Metaphors for the PhD

As part of a research training course, I have been tasked to consider what metaphors I would use to describe my PhD research. I don’t want to say it is a journey – a motif too cliched for someone engaging in children’s literature. I have kept this question at the back of my head for like a week and ideas keep popping up. None of them can be a perfect allegory, but each should highlight certain aspects how I perceive my PhD research.


PhD is an adventure in the Wonderland

We were all probably first lured by an intriguing White Rabbit in the first place into the rabbit hole. Down the rabbit hole we have fallen into the Wonderland, an unknown land inhabited by incomprehensible creatures such as the Caterpillar smoking a hookah. We once again ask fundamental questions like ‘who are you’ / ‘who am I’ / ‘what am I doing’ / ‘why am I here’. We have to unlearn as we learn, and be prepared to abandon any preconceived ideas to acquire a new perspective of seeing things. The adventure is episodic, not necessarily linked by causality but rather a matter of serendipity (or randomness, for people who don’t feel too positive about it).  It is fascinating to wander in this new land but it can be confusing and frustrating at times. It is not a place without trouble and fear. The fear of having our heads off is always lurking there. It is an adventure without a fixed itinerary and we do not know the destination. We know when we arrive.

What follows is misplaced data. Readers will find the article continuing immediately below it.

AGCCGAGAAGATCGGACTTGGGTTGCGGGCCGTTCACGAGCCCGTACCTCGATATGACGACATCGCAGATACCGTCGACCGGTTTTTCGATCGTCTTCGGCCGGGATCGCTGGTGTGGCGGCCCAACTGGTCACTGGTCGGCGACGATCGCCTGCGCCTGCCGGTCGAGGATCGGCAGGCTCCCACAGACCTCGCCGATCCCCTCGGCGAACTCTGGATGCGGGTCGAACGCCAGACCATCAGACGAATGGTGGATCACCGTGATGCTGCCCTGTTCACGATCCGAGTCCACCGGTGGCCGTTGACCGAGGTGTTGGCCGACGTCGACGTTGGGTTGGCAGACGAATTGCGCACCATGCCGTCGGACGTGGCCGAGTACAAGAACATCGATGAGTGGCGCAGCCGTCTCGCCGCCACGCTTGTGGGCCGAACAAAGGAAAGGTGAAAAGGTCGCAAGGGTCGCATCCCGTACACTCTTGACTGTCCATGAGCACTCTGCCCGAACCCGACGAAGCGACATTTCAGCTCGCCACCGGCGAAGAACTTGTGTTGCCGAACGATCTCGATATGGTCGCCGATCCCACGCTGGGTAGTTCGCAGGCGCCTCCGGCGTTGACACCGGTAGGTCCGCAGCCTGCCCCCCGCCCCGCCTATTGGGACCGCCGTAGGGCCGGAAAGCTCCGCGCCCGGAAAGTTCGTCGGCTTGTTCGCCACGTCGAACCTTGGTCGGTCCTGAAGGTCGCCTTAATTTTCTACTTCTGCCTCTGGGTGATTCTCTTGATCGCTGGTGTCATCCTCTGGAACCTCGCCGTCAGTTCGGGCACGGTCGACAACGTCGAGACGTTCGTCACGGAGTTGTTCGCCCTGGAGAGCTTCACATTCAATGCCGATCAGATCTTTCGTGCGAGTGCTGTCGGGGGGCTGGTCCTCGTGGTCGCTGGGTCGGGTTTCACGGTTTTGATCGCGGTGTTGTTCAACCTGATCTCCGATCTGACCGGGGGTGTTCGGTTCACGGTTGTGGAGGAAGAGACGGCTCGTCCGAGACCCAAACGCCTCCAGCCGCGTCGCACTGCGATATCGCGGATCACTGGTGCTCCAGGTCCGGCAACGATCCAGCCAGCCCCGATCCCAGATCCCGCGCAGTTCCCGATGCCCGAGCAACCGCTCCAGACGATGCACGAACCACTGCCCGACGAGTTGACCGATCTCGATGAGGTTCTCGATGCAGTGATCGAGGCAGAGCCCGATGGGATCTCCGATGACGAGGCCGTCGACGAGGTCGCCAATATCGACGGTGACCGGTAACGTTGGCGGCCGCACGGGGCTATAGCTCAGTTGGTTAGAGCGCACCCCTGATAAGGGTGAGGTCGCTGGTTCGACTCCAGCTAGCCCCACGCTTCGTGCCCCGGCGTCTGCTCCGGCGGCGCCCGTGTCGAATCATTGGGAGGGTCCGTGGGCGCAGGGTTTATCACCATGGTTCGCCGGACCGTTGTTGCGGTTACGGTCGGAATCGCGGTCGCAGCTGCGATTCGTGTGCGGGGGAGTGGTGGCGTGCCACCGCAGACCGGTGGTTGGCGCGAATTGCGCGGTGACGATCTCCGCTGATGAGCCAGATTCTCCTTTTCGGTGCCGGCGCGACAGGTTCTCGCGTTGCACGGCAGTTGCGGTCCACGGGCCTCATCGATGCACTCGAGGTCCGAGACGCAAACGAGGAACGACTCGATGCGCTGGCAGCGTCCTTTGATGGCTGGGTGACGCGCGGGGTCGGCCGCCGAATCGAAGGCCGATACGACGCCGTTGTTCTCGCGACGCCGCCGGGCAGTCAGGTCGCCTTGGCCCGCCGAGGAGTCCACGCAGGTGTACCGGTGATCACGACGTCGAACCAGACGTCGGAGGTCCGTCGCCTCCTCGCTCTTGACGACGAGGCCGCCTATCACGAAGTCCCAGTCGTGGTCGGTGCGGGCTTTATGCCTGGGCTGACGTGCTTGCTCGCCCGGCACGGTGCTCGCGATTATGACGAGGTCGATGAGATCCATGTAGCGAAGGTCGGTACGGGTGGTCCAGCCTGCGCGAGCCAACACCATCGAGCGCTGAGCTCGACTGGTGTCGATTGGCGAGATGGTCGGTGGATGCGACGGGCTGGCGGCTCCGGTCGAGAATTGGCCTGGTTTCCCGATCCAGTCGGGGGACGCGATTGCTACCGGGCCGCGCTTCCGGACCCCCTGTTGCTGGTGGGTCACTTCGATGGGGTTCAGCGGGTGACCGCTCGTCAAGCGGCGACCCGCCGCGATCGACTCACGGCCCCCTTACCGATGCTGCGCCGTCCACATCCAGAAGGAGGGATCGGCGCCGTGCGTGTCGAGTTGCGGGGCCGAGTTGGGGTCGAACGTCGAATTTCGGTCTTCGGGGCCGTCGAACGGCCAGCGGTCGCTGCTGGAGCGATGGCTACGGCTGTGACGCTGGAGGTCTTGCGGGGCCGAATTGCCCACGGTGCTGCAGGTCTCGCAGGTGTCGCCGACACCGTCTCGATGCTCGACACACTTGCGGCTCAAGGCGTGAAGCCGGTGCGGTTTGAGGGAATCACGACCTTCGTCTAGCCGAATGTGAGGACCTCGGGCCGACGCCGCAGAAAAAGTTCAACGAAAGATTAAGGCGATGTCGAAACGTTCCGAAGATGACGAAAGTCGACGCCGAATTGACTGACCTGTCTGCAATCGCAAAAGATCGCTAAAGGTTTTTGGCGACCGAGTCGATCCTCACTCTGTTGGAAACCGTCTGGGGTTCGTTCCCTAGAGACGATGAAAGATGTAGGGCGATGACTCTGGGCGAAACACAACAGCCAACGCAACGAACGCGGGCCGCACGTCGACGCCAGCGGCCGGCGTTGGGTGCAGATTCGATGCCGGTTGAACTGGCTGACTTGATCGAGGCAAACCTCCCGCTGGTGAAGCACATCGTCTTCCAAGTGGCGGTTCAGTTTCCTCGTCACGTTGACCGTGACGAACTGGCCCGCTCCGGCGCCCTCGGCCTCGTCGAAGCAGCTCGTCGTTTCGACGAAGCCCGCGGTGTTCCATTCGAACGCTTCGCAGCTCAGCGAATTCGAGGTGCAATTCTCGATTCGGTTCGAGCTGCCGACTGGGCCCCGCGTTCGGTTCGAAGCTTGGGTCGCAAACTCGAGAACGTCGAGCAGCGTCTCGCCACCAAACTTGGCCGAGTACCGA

PhD is mining

This time it is not the White Rabbit that led us into the mine. We probably are attracted by the possibilities of finding precious gold or diamond there, or at least some useful coal. Hence into the dark hole we went. Carrying the necessary equipment, we started mining. At times we might realise that we do not have the best equipment for this particular mine. After all each mine has its own unique landscape, for example with especially narrow tunnels or particularly hard rocks. So we have to get out of the mine and get hold of some more effective tools. On some days we dig out nothing despite all the effort spend. On some other days we might chance on some valuable minerals. It is a lonely process in a dark mine and we have to get out to bathe in sunlight for a balance sometimes. (The disturbing aspect: mining is a dangerous job and the casualty rate is high too.)


PhD is a rhizome

Borrowing the metaphor from Deleuze and Guattari, the metaphor of the rhizome is best used to describe the process of picking up academic reading. From one scholar we go on to another because A has cited B’s work. From B we go on to C, then C to D, who might have also been referred to by A and who might also be quoting E. And so on and so forth. From one idea we are connected to another, seeing how different scholars are juxtaposing previously unrelated thoughts. From one discipline we glide to another discipline, almost another ecosystem, and yet the roots are so interwoven that we cannot completely sever one from another. Where will we end up? There is no end, unless we give up on the whole botanical system and go back above the ground – so yes we are in the underground darkness finding our ways without the privileged ability to oversee the entire network.


Although I tend to be dark with the above metaphors, I am rather positive that we will get something invaluable out of the adventure, or the mine, or the underground roots, that we cannot otherwise gain. After all it is not the destination that matters the most, but the adventure itself. And if we remain in the academia, this intellectual adventure will go on and on and on.

Thanks for reading. Let me know what you think!

Author: Aaron Y.K. Chan

Aaron Chan is a Hongkonger who loves literature and his city. He is going to resume his career as a teacher of English Language and Literature in English in the coming school year. Perhaps teaching is his true calling after all.

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